Many of us say, there is resistance to change. It is because, we have been told so and many of us have experienced the resistance ourselves. Looking at it a bit more closely will show us a different picture.
If all of us resisted change, the ruling party in a democracy will never lose the elections, a child will never go to school, we will never change our phones and so on. And we also know how difficult it is to implement a new policy, how tough it is to adjust to a new climate, a new boss, a new company, a new time zone, a new home and so on. So, it is not fair to say that each and every change is resisted.
Firstly, it is our social need to be acceptaed by the others and hence, we welcome certain changes. At times, we initiate some changes ourselves because we have an innate need to conform to the customs, expectations and norms of the others who we care for. In all these cases, we drive the change and be the change that we seek to see. Clearly, these situations are far from resisting a change. For a leader to evoke this kind of a situation, one needs to know what is valuable for his team nd the norms that are prevalent for them. The moment the leader is aware of this, one can either align to the norms or make a lot of efforts to develop a new set of norms. Some times, it could be feasible for the leader to align the change along the social norms for his team. Then the adaptation to the new system will be easy. Think of the time when Steve Jobs said, ipod is a device to carry 1000 songs in your pocket and how ipods sold like hot cakes. Everyone valued listening to music from a wide collection of songs and ipod did exactly that! The change was welcome by the consumers.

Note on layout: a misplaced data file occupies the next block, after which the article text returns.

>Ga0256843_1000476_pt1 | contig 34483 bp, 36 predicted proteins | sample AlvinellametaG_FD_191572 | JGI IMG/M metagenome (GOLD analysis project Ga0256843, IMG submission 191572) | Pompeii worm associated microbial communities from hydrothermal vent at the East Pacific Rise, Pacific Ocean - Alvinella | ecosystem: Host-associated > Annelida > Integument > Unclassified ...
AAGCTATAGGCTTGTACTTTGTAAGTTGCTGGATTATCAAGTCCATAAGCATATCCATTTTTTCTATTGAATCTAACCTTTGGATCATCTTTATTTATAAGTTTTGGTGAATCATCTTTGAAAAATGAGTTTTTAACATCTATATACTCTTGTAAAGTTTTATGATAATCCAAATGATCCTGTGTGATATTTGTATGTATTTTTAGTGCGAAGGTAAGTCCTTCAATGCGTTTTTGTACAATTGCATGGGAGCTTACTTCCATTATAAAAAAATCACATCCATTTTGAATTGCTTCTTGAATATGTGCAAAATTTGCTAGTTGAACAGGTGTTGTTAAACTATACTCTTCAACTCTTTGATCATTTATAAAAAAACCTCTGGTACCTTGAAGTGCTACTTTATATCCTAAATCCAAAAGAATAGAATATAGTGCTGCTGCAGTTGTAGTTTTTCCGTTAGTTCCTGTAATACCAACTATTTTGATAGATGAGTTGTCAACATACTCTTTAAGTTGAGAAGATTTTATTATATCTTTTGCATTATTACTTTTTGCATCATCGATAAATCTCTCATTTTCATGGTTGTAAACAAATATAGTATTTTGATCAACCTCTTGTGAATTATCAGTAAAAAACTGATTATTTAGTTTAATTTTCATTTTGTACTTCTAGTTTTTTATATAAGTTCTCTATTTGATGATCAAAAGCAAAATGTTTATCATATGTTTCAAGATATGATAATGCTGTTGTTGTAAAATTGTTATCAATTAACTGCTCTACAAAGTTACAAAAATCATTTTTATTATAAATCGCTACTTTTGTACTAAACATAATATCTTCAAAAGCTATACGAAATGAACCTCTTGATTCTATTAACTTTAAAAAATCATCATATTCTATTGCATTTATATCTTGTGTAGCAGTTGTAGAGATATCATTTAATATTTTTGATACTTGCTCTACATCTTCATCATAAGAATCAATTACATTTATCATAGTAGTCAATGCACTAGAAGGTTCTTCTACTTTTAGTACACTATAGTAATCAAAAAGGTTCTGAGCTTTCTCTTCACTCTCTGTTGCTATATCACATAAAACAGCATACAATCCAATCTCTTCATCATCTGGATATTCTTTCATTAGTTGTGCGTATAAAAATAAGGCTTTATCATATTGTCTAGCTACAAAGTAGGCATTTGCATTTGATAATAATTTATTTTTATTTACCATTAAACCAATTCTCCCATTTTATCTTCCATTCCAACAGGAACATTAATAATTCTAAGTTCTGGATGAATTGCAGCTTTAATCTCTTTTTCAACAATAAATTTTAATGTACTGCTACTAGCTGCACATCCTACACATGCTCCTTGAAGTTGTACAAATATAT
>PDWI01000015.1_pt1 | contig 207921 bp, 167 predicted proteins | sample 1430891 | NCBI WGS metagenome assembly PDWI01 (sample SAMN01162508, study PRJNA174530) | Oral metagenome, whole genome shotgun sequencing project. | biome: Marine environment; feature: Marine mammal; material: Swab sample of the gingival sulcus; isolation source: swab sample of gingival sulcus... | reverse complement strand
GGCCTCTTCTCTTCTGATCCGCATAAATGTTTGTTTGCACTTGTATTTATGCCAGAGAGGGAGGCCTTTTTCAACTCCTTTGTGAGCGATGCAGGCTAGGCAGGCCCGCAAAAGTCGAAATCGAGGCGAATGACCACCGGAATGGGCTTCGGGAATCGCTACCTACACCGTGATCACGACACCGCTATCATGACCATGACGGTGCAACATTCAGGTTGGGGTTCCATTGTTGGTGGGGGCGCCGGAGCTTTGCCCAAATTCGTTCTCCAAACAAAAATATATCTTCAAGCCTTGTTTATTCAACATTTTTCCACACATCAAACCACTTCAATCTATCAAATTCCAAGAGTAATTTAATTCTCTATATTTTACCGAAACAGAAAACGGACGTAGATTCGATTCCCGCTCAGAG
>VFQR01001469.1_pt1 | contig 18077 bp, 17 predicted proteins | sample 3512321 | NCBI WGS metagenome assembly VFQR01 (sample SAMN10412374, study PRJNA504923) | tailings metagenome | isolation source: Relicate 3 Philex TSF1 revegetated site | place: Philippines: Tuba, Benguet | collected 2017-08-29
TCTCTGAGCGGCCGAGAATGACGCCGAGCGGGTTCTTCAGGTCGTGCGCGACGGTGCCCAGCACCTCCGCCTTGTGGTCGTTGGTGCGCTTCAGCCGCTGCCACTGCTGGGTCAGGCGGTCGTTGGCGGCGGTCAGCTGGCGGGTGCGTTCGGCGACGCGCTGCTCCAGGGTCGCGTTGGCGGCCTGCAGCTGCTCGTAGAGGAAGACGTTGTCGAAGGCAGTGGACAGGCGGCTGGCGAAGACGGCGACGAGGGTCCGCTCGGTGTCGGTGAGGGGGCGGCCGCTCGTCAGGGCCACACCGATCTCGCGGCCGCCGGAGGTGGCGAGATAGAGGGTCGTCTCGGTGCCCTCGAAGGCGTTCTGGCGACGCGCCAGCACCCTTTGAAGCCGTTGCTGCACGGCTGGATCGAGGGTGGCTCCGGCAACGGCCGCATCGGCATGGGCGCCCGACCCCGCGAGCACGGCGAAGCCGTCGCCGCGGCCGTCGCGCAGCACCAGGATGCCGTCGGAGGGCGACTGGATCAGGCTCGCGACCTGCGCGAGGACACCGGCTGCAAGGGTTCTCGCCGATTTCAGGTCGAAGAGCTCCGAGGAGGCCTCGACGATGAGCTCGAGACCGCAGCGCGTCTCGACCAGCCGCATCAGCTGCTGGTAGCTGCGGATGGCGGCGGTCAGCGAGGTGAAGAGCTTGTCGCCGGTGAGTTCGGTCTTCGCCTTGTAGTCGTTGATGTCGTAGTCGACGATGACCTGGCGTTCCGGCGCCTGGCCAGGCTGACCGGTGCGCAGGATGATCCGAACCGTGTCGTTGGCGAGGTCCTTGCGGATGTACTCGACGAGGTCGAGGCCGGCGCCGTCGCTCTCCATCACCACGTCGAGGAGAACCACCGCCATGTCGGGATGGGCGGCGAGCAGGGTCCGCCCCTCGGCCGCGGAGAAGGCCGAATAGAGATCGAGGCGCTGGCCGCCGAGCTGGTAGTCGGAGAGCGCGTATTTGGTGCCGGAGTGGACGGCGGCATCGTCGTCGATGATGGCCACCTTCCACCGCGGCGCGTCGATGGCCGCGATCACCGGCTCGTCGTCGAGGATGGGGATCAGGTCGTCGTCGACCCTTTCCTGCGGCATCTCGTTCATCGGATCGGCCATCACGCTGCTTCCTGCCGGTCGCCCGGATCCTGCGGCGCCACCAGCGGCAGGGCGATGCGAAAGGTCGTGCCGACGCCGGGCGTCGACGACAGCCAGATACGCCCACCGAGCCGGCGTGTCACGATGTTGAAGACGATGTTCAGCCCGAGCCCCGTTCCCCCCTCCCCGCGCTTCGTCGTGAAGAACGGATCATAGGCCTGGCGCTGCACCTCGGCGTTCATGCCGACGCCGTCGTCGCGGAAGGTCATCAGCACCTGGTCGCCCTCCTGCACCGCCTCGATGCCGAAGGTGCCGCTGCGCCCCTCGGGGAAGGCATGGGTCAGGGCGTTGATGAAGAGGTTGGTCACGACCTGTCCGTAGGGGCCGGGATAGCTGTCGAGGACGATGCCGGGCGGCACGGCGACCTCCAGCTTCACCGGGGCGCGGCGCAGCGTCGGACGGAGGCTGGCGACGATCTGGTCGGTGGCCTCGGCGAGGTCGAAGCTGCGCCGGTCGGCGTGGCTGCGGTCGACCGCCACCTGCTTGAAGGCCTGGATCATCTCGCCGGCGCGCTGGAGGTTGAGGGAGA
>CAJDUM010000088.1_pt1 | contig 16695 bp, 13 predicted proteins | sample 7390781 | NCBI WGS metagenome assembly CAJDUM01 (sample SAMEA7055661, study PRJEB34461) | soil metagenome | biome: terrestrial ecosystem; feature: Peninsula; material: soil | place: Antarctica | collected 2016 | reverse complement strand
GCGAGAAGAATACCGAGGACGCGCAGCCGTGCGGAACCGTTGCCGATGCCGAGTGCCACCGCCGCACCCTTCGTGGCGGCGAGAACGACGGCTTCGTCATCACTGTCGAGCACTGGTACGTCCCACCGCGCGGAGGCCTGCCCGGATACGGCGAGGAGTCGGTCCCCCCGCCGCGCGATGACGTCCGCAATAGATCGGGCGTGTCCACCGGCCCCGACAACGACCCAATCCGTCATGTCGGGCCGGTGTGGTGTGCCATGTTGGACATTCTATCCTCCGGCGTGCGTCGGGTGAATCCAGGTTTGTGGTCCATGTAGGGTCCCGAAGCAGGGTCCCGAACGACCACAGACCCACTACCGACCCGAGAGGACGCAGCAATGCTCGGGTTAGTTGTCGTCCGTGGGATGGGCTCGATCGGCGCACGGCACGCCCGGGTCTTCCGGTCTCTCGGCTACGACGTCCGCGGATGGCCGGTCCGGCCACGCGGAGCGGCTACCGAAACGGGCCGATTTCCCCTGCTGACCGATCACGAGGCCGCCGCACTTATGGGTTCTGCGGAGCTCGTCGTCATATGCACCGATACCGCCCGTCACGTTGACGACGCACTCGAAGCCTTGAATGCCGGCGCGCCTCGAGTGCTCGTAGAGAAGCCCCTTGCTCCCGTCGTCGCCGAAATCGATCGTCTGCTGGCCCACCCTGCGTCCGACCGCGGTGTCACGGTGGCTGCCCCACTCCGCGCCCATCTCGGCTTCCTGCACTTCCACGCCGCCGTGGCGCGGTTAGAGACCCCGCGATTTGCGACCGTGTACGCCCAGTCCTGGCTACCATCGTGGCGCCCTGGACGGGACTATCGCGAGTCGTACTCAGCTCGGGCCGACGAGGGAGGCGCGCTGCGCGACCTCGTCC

In the cases where the new norms are to be established, it’s a long struggle and painstaking process for the leader. This process can get a bit easy if the target customer sees something valuable in it for him. Like Apple Computers did not talk about the technical specification of ipod and rather, focused on the possibility of listening to good music from a huge collection, the leader needs to talk about what’s in it for the team if they adopted the change.
Last but not the least, it is the evolution process that matters. The process determines if the outcome will be resisted or not. Let’s think of the LPG subsidy in India. Our Govt did a multimedia campaign prompting the people to give up the subsidies and publicised the results through a follow-up campaign. While many people gave up, several others were under pressure to give up the subsidies because they knew, they could do without them. And finally, the change was announced that the families with an income higher than a certain value will not be entitled for the subsidies. I think, this process was designed and executed in a superb manner. The process evolved slowly and the people were involved in it, though passively; the change seemed imminent and people were prepared. Finally, the rubber meets the road and all is well.
Change is resisted when people do not know what’s in it for them, are not involved in the evolution process or the it is undesirable by the people who matter to them. So, a clever leader designs the change in such a way that the stakeholders get involved in it, know what is in it for them and see their influencers liking it. An easy formula for the change agents!